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    Author(s): Lauren S. Urgenson; Charles B. Halpern; Paul D. Anderson
    Date: 2013
    Source: Forest Ecology and Management
    Publication Series: Scientific Journal (JRNL)
    Station: Pacific Northwest Research Station
    PDF: Download Publication  (1.07 MB)


    Mortality of retained trees can compromise the ecological objectives of variable-retention harvest. We used a large-scale experiment replicated at six locations in western Washington and Oregon to examine the influences of retention level (40% vs. 15% of original basal area) and its spatial pattern (aggregated vs.dispersed) on the rate and form of tree mortality for 11–12 years following harvest. Cumulative mortality of conifers was greater at lower levels of retention and in dispersed treatments—a result common to most seral groups and canopy strata. The greatest losses, averaging 18% of stems, occurred at low levels of dispersed retention. Mortality peaked in the first year in dispersed treatments and at low levels of aggregated retention, then rates declined to levels comparable to the controls (~0.8% of stems/year). Harvest-related bole damage—common in the dispersed treatments—did not increase risk of mortality. Standing dead accounted for most mortality at greater levels of retention, but uprooting was nearly as common at lower retention—particularly in dispersed treatments. Forest aggregates (1 ha in size) did not exhibit greater overall mortality than controls. In fact, at 40% retention, mortality rates were reduced in the aggregates due to greater survival of late-seral and suppressed stems, presumably a response to edge creation and increased resource supply. Although cumulative mortality was no higher at 15% retention, larger harvest-unit openings and greater exposure of aggregates resulted in greater uprooting among dead trees. Current standards and guidelines for retention harvests on federal lands in the Pacific Northwest require a minimum of 15% retention within each harvest unit, with 70% of this distributed in aggregates of =>0.2 ha. Our results suggest that these minimum standards lead to greater risk of tree mortality in dispersed settings and to elevated rates of uprooting regardless of pattern, potentially compromising the objectives of live-tree retention. However, with larger (1-ha) aggregates and moderate levels of retention, managers have considerable flexibility in implementing variable retention without risk of excessive mortality.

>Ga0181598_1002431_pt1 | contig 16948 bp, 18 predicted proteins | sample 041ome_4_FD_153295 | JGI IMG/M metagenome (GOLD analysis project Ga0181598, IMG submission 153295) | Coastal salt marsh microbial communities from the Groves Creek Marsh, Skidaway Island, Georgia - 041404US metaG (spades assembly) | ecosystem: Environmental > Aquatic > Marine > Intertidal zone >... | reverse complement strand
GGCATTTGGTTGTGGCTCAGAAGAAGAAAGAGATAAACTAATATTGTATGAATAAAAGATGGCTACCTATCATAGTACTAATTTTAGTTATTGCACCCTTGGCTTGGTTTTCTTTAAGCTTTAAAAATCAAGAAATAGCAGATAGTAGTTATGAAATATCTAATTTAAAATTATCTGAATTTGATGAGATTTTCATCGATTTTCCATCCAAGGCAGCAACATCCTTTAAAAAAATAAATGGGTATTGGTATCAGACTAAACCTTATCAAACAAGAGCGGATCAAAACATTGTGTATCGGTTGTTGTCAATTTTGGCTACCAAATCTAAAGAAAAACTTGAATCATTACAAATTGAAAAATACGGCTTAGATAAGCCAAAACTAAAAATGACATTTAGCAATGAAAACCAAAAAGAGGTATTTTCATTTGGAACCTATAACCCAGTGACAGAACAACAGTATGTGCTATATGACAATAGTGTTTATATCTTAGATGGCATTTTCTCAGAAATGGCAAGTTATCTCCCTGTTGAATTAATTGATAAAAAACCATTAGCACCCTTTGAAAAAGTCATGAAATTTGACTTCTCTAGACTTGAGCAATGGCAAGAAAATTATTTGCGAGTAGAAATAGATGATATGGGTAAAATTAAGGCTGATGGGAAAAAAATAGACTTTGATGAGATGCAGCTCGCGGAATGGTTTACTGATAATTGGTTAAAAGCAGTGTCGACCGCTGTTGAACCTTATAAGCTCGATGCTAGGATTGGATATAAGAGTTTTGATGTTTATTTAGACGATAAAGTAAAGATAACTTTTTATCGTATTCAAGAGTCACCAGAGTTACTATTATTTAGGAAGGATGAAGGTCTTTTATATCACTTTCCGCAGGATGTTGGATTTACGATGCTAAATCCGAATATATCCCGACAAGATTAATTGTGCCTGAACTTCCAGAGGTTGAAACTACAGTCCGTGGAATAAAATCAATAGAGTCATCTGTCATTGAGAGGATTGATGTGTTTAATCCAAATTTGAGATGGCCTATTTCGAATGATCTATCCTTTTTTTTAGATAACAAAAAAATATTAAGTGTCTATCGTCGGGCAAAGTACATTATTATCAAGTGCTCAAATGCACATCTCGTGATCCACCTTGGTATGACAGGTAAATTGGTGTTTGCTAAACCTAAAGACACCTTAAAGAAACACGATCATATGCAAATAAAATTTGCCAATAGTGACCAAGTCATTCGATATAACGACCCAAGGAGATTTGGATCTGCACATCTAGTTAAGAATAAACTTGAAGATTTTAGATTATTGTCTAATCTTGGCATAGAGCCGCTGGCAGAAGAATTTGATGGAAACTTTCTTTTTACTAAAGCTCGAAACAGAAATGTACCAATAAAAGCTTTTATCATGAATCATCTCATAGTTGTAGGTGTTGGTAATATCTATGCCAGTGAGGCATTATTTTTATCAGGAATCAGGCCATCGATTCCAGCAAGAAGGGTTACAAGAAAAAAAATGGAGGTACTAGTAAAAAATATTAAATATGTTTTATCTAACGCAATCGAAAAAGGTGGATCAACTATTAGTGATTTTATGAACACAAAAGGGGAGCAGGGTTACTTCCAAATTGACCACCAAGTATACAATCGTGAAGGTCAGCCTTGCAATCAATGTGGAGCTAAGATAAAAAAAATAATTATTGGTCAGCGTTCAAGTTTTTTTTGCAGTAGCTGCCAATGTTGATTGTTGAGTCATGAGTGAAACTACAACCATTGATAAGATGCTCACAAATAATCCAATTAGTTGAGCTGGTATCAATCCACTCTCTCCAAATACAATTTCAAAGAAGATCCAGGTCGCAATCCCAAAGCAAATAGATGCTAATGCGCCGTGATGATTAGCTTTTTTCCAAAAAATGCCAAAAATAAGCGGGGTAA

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    Urgenson, Lauren S.; Halpern, Charles B.; Anderson, Paul D. 2013. Level and pattern of overstory retention influence rates and forms of tree mortality in mature, coniferous forests of the Pacific Northwest, USA. Forest Ecology and Management. 308:116-127.


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    aggregated retention, dispersed retention, Pseudotsuga menziesii, structural retention, tree death, windthrow

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